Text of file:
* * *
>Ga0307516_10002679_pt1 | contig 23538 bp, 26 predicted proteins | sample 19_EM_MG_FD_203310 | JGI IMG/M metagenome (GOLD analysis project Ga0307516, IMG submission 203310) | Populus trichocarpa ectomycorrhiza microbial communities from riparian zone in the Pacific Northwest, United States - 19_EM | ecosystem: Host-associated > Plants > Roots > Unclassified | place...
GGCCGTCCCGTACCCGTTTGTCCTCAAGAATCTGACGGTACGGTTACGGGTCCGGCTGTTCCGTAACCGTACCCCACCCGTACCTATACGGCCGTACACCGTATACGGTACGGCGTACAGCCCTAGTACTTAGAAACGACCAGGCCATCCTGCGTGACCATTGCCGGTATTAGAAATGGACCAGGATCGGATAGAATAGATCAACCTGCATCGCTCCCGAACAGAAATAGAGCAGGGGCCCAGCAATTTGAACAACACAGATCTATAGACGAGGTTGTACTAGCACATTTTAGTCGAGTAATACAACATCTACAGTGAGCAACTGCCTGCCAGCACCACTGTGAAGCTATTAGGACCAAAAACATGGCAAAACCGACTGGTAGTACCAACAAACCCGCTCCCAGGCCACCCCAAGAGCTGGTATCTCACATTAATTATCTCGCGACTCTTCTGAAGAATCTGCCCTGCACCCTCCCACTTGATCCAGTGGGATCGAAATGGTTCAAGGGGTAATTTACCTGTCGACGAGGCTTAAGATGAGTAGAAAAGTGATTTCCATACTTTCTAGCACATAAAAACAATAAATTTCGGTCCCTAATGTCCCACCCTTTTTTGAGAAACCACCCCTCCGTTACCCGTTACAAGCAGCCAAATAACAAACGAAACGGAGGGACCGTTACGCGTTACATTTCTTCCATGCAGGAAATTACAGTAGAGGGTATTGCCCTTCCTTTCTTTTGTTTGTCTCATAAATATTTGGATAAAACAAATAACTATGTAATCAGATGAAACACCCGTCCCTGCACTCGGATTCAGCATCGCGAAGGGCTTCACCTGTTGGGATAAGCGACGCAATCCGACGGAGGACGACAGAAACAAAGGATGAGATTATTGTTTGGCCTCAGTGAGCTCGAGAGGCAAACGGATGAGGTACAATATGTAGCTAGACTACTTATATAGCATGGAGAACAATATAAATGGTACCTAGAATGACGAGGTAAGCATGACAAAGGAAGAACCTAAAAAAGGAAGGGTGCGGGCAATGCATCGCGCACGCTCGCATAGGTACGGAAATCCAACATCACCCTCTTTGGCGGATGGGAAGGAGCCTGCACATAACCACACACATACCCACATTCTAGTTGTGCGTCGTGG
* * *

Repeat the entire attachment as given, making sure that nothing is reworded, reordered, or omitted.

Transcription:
>Ga0307516_10002679_pt1 | contig 23538 bp, 26 predicted proteins | sample 19_EM_MG_FD_203310 | JGI IMG/M metagenome (GOLD analysis project Ga0307516, IMG submission 203310) | Populus trichocarpa ectomycorrhiza microbial communities from riparian zone in the Pacific Northwest, United States - 19_EM | ecosystem: Host-associated > Plants > Roots > Unclassified | place...
GGCCGTCCCGTACCCGTTTGTCCTCAAGAATCTGACGGTACGGTTACGGGTCCGGCTGTTCCGTAACCGTACCCCACCCGTACCTATACGGCCGTACACCGTATACGGTACGGCGTACAGCCCTAGTACTTAGAAACGACCAGGCCATCCTGCGTGACCATTGCCGGTATTAGAAATGGACCAGGATCGGATAGAATAGATCAACCTGCATCGCTCCCGAACAGAAATAGAGCAGGGGCCCAGCAATTTGAACAACACAGATCTATAGACGAGGTTGTACTAGCACATTTTAGTCGAGTAATACAACATCTACAGTGAGCAACTGCCTGCCAGCACCACTGTGAAGCTATTAGGACCAAAAACATGGCAAAACCGACTGGTAGTACCAACAAACCCGCTCCCAGGCCACCCCAAGAGCTGGTATCTCACATTAATTATCTCGCGACTCTTCTGAAGAATCTGCCCTGCACCCTCCCACTTGATCCAGTGGGATCGAAATGGTTCAAGGGGTAATTTACCTGTCGACGAGGCTTAAGATGAGTAGAAAAGTGATTTCCATACTTTCTAGCACATAAAAACAATAAATTTCGGTCCCTAATGTCCCACCCTTTTTTGAGAAACCACCCCTCCGTTACCCGTTACAAGCAGCCAAATAACAAACGAAACGGAGGGACCGTTACGCGTTACATTTCTTCCATGCAGGAAATTACAGTAGAGGGTATTGCCCTTCCTTTCTTTTGTTTGTCTCATAAATATTTGGATAAAACAAATAACTATGTAATCAGATGAAACACCCGTCCCTGCACTCGGATTCAGCATCGCGAAGGGCTTCACCTGTTGGGATAAGCGACGCAATCCGACGGAGGACGACAGAAACAAAGGATGAGATTATTGTTTGGCCTCAGTGAGCTCGAGAGGCAAACGGATGAGGTACAATATGTAGCTAGACTACTTATATAGCATGGAGAACAATATAAATGGTACCTAGAATGACGAGGTAAGCATGACAAAGGAAGAACCTAAAAAAGGAAGGGTGCGGGCAATGCATCGCGCACGCTCGCATAGGTACGGAAATCCAACATCACCCTCTTTGGCGGATGGGAAGGAGCCTGCACATAACCACACACATACCCACATTCTAGTTGTGCGTCGTGG